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The Misguided Push to Eliminate Natural Gas from California’s Backyards
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The Misguided Push to Eliminate Natural Gas from California’s Backyards

Legislative moves to prohibit natural gas from backyards in California is badly misguided, argues Scott Cohen. While reducing carbon emissions is a valid objective, he says, trying to do so by eliminating natural gas-driven amenities does little to help the environment while stabbing at the heart of the state’s renown outdoor lifestyle.

By Scott Cohen

California is famous for its vibrant, year-round outdoor lifestyle, where residents take full advantage of their backyards for recreation and relaxation. The essence of this lifestyle is deeply intertwined with recreational amenities elements such as swimming pools, hot tubs, BBQs, firepits, fire bowls, and gas patio heaters, all of which rely on natural gas.

However, recent legislation aimed at removing natural gas from residential services threatens to disrupt this cherished aspect of California alfresco style living. While the intention behind this policy is to reduce carbon emissions, I argue that the backyard is not the appropriate starting point for such measures.

The primary motivation for eliminating natural gas from residential settings is to combat climate change by reducing carbon emissions. This is undoubtedly a noble cause. I argue that focusing on backyard amenities is, however, unlikely to yield significant environmental benefits, particularly when considering the broader context of California’s carbon emissions.

A substantial portion of the state’s carbon footprint is attributable to wildfires, which have become increasingly frequent and devastating. Data from the California Air Resources Board (CARB) underscores the impact of wildfires on carbon emissions. For instance, the 2020 wildfire season alone released approximately 112 million metric tons of CO2 into the atmosphere, effectively negating years of efforts to reduce emissions through various environmental regulations.

In contrast, the cumulative emissions from residential natural gas usage are relatively modest. According to the U.S. Energy Information Administration (EIA), residential natural gas consumption accounts for a small fraction of the state’s total emissions.

The stark reality is that all the progress made in reducing carbon emissions from residential gas use over the past decade can be erased by a single wildfire season. This raises an important question: Why is the legislative focus on backyard amenities when the primary culprits of carbon pollution lie elsewhere?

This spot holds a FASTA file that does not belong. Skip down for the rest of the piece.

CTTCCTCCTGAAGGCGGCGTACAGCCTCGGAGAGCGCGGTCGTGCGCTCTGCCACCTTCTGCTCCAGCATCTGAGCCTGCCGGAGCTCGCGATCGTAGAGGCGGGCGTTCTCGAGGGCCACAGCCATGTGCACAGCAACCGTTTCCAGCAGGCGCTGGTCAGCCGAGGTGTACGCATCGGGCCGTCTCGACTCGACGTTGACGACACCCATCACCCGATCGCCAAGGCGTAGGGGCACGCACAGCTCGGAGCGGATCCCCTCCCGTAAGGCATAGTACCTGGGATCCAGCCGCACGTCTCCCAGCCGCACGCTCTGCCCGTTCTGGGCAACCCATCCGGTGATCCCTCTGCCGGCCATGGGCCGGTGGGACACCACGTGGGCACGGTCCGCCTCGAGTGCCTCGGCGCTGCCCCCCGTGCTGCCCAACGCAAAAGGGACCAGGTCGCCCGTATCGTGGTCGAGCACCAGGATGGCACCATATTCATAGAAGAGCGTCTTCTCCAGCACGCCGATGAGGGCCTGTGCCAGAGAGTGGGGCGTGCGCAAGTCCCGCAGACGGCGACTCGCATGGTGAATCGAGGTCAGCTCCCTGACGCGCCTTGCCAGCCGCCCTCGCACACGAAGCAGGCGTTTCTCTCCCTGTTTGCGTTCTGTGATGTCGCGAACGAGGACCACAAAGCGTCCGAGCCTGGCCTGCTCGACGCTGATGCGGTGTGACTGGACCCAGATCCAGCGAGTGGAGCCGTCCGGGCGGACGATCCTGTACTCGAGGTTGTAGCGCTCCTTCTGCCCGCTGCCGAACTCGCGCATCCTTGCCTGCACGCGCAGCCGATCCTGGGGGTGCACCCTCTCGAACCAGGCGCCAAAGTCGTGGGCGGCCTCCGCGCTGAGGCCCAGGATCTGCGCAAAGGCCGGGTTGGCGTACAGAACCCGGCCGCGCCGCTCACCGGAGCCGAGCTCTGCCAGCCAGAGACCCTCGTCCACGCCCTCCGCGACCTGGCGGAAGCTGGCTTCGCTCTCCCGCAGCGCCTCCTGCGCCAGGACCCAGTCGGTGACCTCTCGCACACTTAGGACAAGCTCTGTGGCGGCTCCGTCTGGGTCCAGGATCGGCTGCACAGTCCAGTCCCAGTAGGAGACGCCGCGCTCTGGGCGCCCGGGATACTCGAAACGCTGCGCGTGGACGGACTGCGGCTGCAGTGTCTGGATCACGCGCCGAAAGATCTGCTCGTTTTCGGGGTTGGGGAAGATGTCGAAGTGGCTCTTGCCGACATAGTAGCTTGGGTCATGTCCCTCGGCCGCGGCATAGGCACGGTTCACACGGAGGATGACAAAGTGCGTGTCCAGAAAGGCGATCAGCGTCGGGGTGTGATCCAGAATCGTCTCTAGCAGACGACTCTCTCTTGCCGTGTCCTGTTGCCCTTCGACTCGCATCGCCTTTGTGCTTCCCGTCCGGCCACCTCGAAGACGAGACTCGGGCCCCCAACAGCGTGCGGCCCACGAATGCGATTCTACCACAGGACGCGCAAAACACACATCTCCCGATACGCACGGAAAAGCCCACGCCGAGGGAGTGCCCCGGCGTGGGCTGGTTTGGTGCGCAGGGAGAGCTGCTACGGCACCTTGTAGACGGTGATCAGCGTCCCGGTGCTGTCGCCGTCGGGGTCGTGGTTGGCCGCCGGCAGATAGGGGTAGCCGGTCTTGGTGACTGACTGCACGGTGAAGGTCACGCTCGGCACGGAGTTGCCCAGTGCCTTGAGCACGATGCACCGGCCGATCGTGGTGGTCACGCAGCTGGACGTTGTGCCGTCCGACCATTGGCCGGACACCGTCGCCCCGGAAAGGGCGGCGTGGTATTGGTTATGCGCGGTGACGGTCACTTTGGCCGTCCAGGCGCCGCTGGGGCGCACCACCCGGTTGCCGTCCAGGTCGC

A more effective approach would be to concentrate efforts on wildfire prevention and management. Enhancing forest management practices, investing in early detection systems, and improving firefighting resources are crucial steps that can mitigate the frequency and intensity of wildfires. Such measures would not only preserve the state’s natural beauty but also make a more significant dent in California’s carbon emissions, and we could continue to enjoy entertaining in our backyards all year long.

The elimination of natural gas from residential outdoor settings poses several practical challenges. Electric alternatives for pool heaters, BBQs, and patio heaters are often less efficient and more expensive. This could lead to increased energy costs for homeowners and potentially push some residents to revert to less environmentally friendly practices, such as using charcoal for BBQs, which emits more carbon than natural gas.

I agree that the goal of reducing carbon emissions is commendable, but targeting California’s backyards is a misguided strategy. The data clearly shows that wildfires are the most significant contributors to carbon pollution in the state. Therefore, the government should prioritize wildfire prevention and control to achieve meaningful environmental progress.

By preserving our outdoor lifestyle and focusing on the true sources of carbon emissions, we can strike a balance between environmental stewardship and maintaining the unique quality of life that defines life in California.

Scott Cohen is a nationally respected expert witness in pool-construction defect cases. He currently serves as the chairman of the California Pool and Spa Association. Cohen is a “garden artisan” and president of Green Scene Landscaping & Pools, a watershape design and construction firm based in Chatsworth, CA. A widely published author and popular speaker, Cohen is known for his gardens that combine outdoor living with inspired artistic details.


California Air Resources Board. (2020). *Emissions from Wildfires*. Retrieved from [CARB website](

U.S. Environmental Protection Agency. (2021). *Wildfire Emissions*. Retrieved from [EPA website](

U.S. Energy Information Administration. (2021). *Natural Gas Consumption by End Use*. Retrieved from [EIA website](

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